Now that Apple has shown how it plans to spend some of its staggering $100-billion cash hoard — by paying a dividend and buying back its own shares — plenty of people have ideas about what else it could do with that growing mountain of money. Barry Ritholtz, a widely-followed financial analyst and blogger, argues that one of the things Apple should buy is Twitter, primarily because doing so would add the crucial social component that Apple still lacks, despite its growing dominance in personal electronics and entertainment. But is he right?
Although Twitter’s market value is estimated to be about $9 billion or so — based on the company’s last financing round — there’s no question that Apple could buy the company quite easily (along with a huge number of other things, including Research In Motion and Facebook). According to some estimates, Apple’s massive cash pile will likely continue to grow despite the fact that it is now going to be paying out $15 billion in dividends every year, and there’s a good chance that Twitter — if it wanted to sell at all — would accept Apple stock as part of the package.Does Apple need to become more social?
The biggest roadblock to such a deal, as Ritholtz suggests, isn’t financial but cultural: Apple has so far never spent more than about half a billion dollars on an acquisition (that we know of), and the vast majority of its deals have been small, tactical purchases of specific technology. A $10-billion-plus deal for Twitter would be extremely unlikely based on that track record, although it could be argued that new CEO Tim Cook is looking for ways of doing things differently. The dividend and stock buyback themselves are also a pretty major break with tradition, as my GigaOM colleague Erica Ogg has pointed out.
And what is the main benefit? Ritholtz argues that one of Apple’s biggest Achilles heels — and one of the biggest risks for the company in the future — is that it makes great devices, but it has virtually no presence in the social software end of things:
Apple does software and hardware really well; they do the integration between the two outstandingly. But they haven’t really done Social particularly well… Twitter automagically makes Apple a defacto player in social. Apple’s biggest competitors over the next decade are not HP or Dell or even Microsoft –- they are more likely to be Google and Facebook.
Ritholtz is right on that score: although Apple fanboys and devotees may wish to deny it, Apple’s track record with social features is fairly pathetic. Not only is iTunes itself almost a throwback to the days when software seemed hermetically sealed off from other users, but efforts like the almost universally-panned Ping network and even the Game Center service are mostly sad attempts at bolting on some social functionality. In an age when virtually every business arguably has to become more social in order to maintain its market share, Apple is woefully behind.Does Apple need to own Twitter to become more social?
Apple’s best effort by far at adding those kinds of social elements came when the company integrated Twitter at a deep — and for Apple, a fairly radical — level into the operating system on the iPhone and iPad (and even into its new desktop OS, OS-X Mountain Lion). Never before had Apple built support for a third-party service into its devices and software in such a fundamental way. This helped fuel rumors about an Apple acquisition, just as Ritholtz and others have used it to justify such a deal: if Apple wants to integrate Twitter so deeply, why not just acquire it so that it has full control?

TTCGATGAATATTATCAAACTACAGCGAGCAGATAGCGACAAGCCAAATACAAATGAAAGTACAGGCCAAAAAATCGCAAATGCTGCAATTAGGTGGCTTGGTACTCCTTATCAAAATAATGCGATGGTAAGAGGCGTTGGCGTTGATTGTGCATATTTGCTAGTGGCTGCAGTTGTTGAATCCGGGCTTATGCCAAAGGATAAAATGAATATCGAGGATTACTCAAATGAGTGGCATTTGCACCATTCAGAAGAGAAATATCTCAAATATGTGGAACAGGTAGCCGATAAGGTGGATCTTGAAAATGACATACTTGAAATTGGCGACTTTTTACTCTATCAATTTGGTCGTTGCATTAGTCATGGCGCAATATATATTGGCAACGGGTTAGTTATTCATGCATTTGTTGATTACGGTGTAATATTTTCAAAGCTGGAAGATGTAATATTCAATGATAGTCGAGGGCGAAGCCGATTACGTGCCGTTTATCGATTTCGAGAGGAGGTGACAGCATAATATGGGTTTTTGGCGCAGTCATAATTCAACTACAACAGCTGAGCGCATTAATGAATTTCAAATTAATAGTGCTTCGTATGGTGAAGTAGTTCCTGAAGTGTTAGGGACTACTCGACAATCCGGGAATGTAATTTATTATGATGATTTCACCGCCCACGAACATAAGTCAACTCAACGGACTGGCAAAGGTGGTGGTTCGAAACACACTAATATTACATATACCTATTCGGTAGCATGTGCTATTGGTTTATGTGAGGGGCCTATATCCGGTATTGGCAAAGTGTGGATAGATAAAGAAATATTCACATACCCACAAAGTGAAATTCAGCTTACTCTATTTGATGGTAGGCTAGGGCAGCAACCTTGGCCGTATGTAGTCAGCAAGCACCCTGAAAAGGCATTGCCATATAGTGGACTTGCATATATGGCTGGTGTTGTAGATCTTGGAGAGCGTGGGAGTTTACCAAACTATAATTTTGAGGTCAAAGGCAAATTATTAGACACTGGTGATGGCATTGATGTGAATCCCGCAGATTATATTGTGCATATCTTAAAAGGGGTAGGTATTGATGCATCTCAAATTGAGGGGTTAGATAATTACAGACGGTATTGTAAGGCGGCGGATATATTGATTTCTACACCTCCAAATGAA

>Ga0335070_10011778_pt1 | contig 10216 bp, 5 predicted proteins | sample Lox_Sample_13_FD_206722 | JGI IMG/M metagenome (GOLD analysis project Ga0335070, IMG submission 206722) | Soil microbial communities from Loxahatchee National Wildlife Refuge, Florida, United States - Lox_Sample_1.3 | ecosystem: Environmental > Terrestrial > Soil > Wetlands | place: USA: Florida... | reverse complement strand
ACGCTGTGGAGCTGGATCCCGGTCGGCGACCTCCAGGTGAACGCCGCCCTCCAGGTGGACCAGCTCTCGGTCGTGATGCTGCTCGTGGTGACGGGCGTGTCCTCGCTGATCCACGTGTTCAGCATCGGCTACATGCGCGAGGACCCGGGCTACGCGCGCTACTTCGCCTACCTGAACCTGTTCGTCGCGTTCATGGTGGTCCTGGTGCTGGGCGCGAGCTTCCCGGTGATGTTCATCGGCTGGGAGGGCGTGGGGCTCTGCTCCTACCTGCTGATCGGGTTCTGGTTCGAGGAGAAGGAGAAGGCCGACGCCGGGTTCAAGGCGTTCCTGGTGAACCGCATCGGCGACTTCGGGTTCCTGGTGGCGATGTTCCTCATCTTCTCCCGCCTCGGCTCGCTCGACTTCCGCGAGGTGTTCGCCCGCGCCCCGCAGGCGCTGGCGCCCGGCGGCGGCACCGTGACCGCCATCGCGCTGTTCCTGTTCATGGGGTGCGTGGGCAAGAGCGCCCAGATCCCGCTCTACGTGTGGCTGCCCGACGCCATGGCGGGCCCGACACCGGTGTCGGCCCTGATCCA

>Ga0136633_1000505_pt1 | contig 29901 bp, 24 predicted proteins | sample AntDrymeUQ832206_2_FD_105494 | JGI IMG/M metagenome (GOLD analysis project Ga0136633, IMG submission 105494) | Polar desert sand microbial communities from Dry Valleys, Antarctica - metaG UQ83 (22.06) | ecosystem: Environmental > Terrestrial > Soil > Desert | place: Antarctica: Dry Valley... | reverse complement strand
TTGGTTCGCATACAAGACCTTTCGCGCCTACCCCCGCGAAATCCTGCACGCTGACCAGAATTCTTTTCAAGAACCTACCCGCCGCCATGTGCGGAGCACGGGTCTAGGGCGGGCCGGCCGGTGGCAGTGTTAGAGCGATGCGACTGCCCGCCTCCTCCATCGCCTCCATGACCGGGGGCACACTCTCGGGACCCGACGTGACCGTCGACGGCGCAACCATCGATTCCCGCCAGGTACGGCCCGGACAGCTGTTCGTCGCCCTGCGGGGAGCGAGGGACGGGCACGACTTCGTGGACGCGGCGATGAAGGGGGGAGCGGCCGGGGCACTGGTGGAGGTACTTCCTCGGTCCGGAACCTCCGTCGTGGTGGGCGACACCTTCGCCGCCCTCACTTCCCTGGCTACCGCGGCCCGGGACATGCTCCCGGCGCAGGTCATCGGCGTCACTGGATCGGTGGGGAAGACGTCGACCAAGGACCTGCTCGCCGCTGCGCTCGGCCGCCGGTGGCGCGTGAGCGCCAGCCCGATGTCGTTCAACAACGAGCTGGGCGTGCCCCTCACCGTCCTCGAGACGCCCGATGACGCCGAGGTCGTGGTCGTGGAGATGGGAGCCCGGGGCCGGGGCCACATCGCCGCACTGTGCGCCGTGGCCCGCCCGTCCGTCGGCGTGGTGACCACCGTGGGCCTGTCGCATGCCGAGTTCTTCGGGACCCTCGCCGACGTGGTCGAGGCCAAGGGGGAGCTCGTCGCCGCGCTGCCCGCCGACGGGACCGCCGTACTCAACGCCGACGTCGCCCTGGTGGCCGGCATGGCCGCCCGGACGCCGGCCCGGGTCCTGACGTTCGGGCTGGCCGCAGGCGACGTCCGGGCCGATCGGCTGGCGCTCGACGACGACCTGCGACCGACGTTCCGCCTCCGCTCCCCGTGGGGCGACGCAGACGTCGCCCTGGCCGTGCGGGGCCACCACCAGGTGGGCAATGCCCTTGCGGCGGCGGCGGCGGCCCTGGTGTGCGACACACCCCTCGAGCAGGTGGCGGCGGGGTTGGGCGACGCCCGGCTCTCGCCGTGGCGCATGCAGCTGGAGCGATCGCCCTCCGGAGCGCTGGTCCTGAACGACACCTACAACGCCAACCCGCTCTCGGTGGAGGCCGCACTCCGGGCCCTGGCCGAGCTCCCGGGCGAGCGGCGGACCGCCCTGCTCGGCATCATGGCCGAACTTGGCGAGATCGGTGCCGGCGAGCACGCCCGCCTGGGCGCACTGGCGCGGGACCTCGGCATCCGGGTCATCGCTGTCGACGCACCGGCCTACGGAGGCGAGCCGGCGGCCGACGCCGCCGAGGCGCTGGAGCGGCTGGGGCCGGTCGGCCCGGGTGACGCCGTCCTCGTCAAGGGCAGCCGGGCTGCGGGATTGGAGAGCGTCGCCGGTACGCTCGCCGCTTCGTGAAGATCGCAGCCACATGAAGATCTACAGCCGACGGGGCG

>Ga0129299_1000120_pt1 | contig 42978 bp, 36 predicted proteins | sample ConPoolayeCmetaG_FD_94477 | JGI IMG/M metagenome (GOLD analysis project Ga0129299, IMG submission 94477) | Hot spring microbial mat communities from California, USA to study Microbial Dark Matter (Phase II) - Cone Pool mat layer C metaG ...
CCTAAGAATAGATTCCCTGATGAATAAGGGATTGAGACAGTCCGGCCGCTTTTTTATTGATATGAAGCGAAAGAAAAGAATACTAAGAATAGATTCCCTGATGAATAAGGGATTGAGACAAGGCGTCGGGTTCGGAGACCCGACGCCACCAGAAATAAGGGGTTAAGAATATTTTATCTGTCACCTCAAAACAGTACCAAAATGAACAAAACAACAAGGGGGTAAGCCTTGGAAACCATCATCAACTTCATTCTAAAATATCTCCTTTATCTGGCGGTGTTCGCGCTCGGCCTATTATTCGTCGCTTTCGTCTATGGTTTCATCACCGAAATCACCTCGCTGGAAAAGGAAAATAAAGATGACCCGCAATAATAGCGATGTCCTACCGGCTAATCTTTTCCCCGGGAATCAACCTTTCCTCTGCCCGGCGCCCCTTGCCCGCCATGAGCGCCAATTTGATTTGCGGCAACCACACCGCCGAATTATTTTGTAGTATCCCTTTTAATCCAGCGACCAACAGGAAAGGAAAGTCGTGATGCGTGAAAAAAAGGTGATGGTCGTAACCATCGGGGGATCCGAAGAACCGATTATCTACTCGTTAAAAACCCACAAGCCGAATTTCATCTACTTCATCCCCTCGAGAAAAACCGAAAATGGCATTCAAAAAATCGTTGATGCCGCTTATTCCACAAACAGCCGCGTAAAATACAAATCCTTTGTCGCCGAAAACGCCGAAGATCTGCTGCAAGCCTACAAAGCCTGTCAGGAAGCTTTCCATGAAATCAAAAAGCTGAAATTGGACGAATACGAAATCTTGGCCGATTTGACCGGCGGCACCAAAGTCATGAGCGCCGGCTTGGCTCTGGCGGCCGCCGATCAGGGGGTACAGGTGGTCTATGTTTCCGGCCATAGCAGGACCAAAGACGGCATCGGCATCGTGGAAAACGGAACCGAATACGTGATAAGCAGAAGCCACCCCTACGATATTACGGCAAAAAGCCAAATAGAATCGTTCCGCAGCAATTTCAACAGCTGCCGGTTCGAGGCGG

The fact that Apple likes to control things from end-to-end is well known, which is just one of the reasons why the deep Twitter integration was a bit of a surprise. But does it really need to own Twitter in order to get the benefits of that integration? I don’t think so. It can get all the positive aspects of Twitter support without having to own the company — and it doesn’t have to worry about the hassle of maintaining a third-party service that is used for a wide variety of different purposes that Apple has no real interest in.
Not only that, but buying Twitter could actually harm Apple’s attempts to integrate more social aspects into its devices, because it would make it even less likely that the company would ever strike a similar deal with Facebook — something it has tried to do a number of times. It could be that Facebook has no intention of ever partnering with Apple, and the two may wind up becoming adversaries as their interests converge, but acquiring Twitter would likely remove any chance of the two ever working together in even a small way.
As Ritholtz admits, Google seems like a much more obvious candidate for acquiring Twitter, since building market share in social services is arguably even more important for the search company than it is for Apple — and while Google+ has large user numbers, it’s not clear whether it is accomplishing what the company needs it to. As for whether Twitter should sell itself to anyone at all, that is a question for another day.
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